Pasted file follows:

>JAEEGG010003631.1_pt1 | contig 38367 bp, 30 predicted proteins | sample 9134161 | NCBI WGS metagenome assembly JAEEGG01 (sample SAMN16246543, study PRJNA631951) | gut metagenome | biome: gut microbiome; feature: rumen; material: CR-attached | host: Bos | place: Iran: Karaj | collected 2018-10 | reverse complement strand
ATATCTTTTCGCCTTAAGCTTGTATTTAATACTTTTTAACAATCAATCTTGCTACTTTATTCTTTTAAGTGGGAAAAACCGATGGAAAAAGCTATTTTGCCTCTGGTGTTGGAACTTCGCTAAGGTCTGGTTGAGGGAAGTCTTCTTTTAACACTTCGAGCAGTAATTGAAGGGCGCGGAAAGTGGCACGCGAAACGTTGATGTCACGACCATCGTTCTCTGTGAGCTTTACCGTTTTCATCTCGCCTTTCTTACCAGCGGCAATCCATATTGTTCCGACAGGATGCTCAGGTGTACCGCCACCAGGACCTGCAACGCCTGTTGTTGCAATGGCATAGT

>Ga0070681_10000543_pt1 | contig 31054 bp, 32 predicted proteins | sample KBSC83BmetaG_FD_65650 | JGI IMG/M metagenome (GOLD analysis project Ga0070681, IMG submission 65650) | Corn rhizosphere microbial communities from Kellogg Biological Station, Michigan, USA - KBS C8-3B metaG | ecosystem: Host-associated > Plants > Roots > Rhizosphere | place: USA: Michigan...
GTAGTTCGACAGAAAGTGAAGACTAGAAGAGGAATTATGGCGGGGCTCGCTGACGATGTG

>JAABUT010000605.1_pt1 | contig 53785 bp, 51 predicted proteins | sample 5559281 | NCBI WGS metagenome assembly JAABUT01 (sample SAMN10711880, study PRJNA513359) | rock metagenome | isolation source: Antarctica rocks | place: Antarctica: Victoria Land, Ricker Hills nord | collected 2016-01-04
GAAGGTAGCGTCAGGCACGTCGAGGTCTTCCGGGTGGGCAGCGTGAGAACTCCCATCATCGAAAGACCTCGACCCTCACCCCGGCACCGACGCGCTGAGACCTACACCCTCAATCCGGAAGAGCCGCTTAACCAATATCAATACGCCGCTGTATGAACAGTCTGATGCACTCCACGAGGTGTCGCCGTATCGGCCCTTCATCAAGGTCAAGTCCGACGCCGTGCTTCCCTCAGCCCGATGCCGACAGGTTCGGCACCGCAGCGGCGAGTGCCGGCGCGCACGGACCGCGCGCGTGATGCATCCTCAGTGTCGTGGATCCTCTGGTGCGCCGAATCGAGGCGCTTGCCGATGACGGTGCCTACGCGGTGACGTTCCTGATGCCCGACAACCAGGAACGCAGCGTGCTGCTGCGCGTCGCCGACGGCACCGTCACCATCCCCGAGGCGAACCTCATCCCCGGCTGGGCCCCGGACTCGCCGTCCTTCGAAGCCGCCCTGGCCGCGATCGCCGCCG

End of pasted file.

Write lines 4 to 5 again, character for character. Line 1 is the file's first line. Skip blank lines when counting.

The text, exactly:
GTAGTTCGACAGAAAGTGAAGACTAGAAGAGGAATTATGGCGGGGCTCGCTGACGATGTG

>JAABUT010000605.1_pt1 | contig 53785 bp, 51 predicted proteins | sample 5559281 | NCBI WGS metagenome assembly JAABUT01 (sample SAMN10711880, study PRJNA513359) | rock metagenome | isolation source: Antarctica rocks | place: Antarctica: Victoria Land, Ricker Hills nord | collected 2016-01-04